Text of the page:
3. No active treatment/leave and observe

    This approach may be considered if there is no evidence of root resorption of the adjacent teeth or pathology. Other considerations include: the deciduous canine should have good prognosis if it is present is in the position of the canine or when the 1st premolar is in the position of the canine and there is good contact between the lateral incisor and the first premolar. However, radiographic monitoring is recommended to check for cystic change or root resorption.

Regardless of the chosen techniques if adequate results are to be expected, the clinician has to abide to general surgical guidelines in approaching the impacted canine. These include:

  1. Space regaining in the central arch for impacted canine. This space should be slightly larger than the width of the tooth. If adequate space cannot be gained by tooth arrangement, extraction of the 1st premolar is planned. This will be after confirmation by clinical or radiographic that the impacted canine has started to move and is not ankylosed
  2. Control infection before and after surgery
  3. Flap design (the flap design should preserve the attached gingival)
  4. Bracket bonding
  5. It is preferable to wait until tissue healing, and flap attachment occurs before applying force on tooth.

  Conclusion Top

Impacted canine is one of the common causes of seeking dental care. Its management requires a multidisciplinary approach for obtaining acceptable and adequate results. Several management options are available. It is role of the clinician to thoroughly investigate patients with impacted canines both clinically and radiologically, for appropriate management technique.

Financial support and sponsorship


Conflicts of interest

There are no conflicts of interest.

  References Top

Robert Moshy J, Singh Sohal K, Chindia M. Concurrent manifestation of clinical hypodontia and blindness: A case report. J Dent Res Dent Clin Dent Prospects 2017;11:53-5.  Back to cited text no. 1
Fardi A, Kondylidou-Sidira A, Bachour Z, Parisis N, Tsirlis A. Incidence of impacted and supernumerary teeth-a radiographic study in a North Greek population. Med Oral Patol Oral Cir Bucal 2011;16:e56-61.  Back to cited text no. 2
Biswas N, Biswas SH, Shahi AK. Maxillary impacted canine: Diagnosis and contemporary ortho surgical management guidelines. Int J Sci Stud 2016;3:166-70.  Back to cited text no. 3
Katiyar R, Tandon P, Singh GP, Agrawal A, Chaturvedi TP. Management of impacted all canines with surgical exposure and alignment by orthodontic treatment. Contemp Clin Dent 2013;4:371-3.  Back to cited text no. 4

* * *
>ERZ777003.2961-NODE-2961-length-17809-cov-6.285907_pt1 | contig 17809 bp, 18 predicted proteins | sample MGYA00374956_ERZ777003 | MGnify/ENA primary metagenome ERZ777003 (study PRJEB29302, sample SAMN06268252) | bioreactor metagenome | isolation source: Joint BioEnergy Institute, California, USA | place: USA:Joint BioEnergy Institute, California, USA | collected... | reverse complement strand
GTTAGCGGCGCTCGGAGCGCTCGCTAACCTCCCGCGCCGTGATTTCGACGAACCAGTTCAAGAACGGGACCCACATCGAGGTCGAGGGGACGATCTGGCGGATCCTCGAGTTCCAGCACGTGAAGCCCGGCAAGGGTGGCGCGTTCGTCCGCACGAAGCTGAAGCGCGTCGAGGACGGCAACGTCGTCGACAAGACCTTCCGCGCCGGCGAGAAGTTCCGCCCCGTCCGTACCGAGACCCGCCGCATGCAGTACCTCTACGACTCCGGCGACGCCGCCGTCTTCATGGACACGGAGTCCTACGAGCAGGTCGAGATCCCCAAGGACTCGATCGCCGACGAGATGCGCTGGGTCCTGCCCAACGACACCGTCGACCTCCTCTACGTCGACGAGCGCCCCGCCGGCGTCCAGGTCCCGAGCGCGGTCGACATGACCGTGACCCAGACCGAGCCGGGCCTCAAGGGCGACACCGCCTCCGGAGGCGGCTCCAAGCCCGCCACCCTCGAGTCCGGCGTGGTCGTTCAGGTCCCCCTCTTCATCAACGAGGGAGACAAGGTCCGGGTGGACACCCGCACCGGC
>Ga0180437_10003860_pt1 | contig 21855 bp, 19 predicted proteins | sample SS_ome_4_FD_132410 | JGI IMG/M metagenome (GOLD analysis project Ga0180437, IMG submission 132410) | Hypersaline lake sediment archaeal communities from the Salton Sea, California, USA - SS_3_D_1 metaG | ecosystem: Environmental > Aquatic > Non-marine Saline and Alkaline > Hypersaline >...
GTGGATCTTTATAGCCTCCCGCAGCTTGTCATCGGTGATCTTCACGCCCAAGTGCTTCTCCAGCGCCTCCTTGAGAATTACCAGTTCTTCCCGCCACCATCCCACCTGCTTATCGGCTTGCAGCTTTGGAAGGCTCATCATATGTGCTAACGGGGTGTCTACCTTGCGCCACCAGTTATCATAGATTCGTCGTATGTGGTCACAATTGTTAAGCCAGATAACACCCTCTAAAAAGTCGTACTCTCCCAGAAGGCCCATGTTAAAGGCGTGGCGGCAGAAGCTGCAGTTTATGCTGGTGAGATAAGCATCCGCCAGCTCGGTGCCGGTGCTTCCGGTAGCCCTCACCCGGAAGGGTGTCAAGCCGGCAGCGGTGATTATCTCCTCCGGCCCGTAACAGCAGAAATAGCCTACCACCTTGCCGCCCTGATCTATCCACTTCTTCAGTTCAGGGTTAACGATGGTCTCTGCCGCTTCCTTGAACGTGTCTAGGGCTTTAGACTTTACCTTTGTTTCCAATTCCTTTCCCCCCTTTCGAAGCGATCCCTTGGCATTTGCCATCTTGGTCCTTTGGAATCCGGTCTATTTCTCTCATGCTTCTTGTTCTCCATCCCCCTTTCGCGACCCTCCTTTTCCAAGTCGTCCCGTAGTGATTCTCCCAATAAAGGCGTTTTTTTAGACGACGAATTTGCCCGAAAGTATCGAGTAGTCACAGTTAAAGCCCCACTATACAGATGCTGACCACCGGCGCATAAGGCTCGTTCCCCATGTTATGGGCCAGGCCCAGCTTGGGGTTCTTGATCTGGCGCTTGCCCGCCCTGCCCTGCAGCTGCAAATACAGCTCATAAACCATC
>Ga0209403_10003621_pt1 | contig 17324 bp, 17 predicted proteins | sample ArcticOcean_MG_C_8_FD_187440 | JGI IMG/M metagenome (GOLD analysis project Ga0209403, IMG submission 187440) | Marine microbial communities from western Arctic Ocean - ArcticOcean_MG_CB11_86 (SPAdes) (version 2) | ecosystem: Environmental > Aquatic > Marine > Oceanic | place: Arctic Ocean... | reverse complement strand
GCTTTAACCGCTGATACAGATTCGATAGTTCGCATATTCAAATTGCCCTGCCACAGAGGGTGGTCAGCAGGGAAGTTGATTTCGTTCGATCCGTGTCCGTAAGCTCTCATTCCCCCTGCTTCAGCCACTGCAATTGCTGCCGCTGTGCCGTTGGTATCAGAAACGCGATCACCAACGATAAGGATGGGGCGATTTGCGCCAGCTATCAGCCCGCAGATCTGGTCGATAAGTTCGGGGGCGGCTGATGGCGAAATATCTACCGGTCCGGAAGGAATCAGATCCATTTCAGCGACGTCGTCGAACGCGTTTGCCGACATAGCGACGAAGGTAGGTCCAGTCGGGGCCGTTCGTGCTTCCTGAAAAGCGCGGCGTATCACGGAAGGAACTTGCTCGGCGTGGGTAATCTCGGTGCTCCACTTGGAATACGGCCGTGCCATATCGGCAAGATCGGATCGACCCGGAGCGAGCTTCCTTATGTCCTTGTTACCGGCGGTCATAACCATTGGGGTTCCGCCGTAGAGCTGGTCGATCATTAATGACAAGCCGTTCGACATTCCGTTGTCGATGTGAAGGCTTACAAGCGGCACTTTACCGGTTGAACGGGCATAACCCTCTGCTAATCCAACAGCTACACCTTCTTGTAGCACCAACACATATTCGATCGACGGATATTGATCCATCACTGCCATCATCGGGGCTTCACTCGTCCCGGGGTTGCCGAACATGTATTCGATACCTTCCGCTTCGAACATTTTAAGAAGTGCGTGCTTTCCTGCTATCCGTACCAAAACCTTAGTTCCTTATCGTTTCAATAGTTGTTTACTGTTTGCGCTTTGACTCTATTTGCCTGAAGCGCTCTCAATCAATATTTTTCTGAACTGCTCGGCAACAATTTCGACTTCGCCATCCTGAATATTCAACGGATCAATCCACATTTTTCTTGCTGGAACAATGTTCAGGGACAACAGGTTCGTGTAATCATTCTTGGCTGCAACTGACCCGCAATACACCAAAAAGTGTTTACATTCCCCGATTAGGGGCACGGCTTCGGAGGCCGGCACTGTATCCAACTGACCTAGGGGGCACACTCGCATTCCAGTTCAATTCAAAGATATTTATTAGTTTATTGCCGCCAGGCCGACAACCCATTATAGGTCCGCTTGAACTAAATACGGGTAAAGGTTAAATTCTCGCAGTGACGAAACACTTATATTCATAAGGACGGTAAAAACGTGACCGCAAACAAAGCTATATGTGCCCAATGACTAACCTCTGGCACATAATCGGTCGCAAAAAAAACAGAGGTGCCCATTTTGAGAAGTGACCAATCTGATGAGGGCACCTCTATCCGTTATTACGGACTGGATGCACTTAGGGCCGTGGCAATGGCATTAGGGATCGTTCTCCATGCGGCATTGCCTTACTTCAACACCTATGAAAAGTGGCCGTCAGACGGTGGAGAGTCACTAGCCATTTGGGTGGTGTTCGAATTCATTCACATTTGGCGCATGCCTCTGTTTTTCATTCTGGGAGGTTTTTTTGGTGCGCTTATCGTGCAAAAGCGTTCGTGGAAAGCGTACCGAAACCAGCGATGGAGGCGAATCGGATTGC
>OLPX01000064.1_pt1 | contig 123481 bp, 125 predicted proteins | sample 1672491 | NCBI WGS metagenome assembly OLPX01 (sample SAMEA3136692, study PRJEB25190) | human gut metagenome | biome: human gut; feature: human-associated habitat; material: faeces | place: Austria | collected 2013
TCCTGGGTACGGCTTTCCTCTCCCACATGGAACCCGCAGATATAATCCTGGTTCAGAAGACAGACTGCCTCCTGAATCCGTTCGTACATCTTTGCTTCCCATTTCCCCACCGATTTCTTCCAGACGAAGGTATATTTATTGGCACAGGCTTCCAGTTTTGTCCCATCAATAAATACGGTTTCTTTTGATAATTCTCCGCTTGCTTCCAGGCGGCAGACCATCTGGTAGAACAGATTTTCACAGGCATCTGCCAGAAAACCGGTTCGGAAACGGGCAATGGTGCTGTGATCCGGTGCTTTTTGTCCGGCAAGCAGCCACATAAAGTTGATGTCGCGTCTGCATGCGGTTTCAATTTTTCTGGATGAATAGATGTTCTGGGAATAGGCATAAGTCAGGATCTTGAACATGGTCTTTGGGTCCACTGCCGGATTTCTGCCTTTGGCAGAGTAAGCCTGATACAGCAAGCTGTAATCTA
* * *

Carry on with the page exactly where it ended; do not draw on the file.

[PUBMED]  [Full text]  
Sharma A, Jain U, Kallury A, Chhajed R. Management of impacted maxillary canines using the Kilroy spring: A case series. J Indian Orthod Soc 2016;50:177-83.  Back to cited text no. 5
  [Full text]  
Manne R, Gandikota C, Juvvadi SR, Rama HR, Anche S. Impacted canines: Etiology, diagnosis, and orthodontic management. J Pharm Bioallied Sci 2012;4:S234-8.  Back to cited text no. 6
Bedoya MM, Park JH. A review of the diagnosis and management of impacted maxillary canines. J Am Dent Assoc 2009;140:1485-93.  Back to cited text no. 7
Yadav R, Shrestha BK. Maxillary impacted canines: A clinical review. Orthop J Nepal 2013;3:63-8.  Back to cited text no. 8
Park JH, Srisurapol T, Tai K. Impacted maxillary canines: Diagnosis and management. Dent Today 2012;31:62, 64-6.  Back to cited text no. 9
Charles A, Duraiswamy S, Krishnaraj R, Jacob S. Surgical and orthodontic management of impacted maxillary canines. SRM J Res Dent Sci 2012;3:198-203.  Back to cited text no. 10
  [Full text]  
Raghav P, Singh K, Munish Reddy C, Joshi D, Jain S. Treatment of maxillary impacted canine using ballista spring and orthodontic wire traction. Int J Clin Pediatr Dent 2017;10:313-7.  Back to cited text no. 11
Sukh R, Singh GP, Tandon P. Interdisciplinary approach for the management of bilaterally impacted maxillary canines. Contemp Clin Dent 2014;5:539-44.  Back to cited text no. 12
[PUBMED]  [Full text]  
Shaijala AM, Nishitha C, Romana IU, Aboobacker M. orthodontics management of impacted canine using different attachments and auxiliaries – A review. Glob J Res Anal 2017;6:170-3.  Back to cited text no. 13
Abu-hussein M, Watted N, Feştila D, Borbély P. Surgical-orthodontic treatment of impacted canines. IOSR J Dent Med Sci 2015;14:97-104.  Back to cited text no. 14